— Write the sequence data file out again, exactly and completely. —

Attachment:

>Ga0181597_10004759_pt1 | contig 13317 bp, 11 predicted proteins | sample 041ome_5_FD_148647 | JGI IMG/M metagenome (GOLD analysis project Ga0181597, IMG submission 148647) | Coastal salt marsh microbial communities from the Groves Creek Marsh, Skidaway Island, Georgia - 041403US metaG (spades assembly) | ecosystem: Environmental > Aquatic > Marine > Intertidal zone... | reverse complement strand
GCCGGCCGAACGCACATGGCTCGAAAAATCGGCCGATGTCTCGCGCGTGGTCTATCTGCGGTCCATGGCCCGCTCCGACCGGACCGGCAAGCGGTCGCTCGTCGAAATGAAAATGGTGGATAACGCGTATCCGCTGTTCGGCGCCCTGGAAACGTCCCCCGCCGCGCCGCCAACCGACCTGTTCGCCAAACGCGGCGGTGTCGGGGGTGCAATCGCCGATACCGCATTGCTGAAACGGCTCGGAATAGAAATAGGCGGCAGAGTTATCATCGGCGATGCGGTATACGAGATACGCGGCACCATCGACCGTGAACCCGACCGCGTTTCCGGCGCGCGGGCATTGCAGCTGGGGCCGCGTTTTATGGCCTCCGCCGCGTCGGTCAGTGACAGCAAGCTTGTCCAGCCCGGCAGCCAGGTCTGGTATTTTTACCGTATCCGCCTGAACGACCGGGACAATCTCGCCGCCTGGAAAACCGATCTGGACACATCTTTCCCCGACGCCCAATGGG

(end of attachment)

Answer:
>Ga0181597_10004759_pt1 | contig 13317 bp, 11 predicted proteins | sample 041ome_5_FD_148647 | JGI IMG/M metagenome (GOLD analysis project Ga0181597, IMG submission 148647) | Coastal salt marsh microbial communities from the Groves Creek Marsh, Skidaway Island, Georgia - 041403US metaG (spades assembly) | ecosystem: Environmental > Aquatic > Marine > Intertidal zone... | reverse complement strand
GCCGGCCGAACGCACATGGCTCGAAAAATCGGCCGATGTCTCGCGCGTGGTCTATCTGCGGTCCATGGCCCGCTCCGACCGGACCGGCAAGCGGTCGCTCGTCGAAATGAAAATGGTGGATAACGCGTATCCGCTGTTCGGCGCCCTGGAAACGTCCCCCGCCGCGCCGCCAACCGACCTGTTCGCCAAACGCGGCGGTGTCGGGGGTGCAATCGCCGATACCGCATTGCTGAAACGGCTCGGAATAGAAATAGGCGGCAGAGTTATCATCGGCGATGCGGTATACGAGATACGCGGCACCATCGACCGTGAACCCGACCGCGTTTCCGGCGCGCGGGCATTGCAGCTGGGGCCGCGTTTTATGGCCTCCGCCGCGTCGGTCAGTGACAGCAAGCTTGTCCAGCCCGGCAGCCAGGTCTGGTATTTTTACCGTATCCGCCTGAACGACCGGGACAATCTCGCCGCCTGGAAAACCGATCTGGACACATCTTTCCCCGACGCCCAATGGG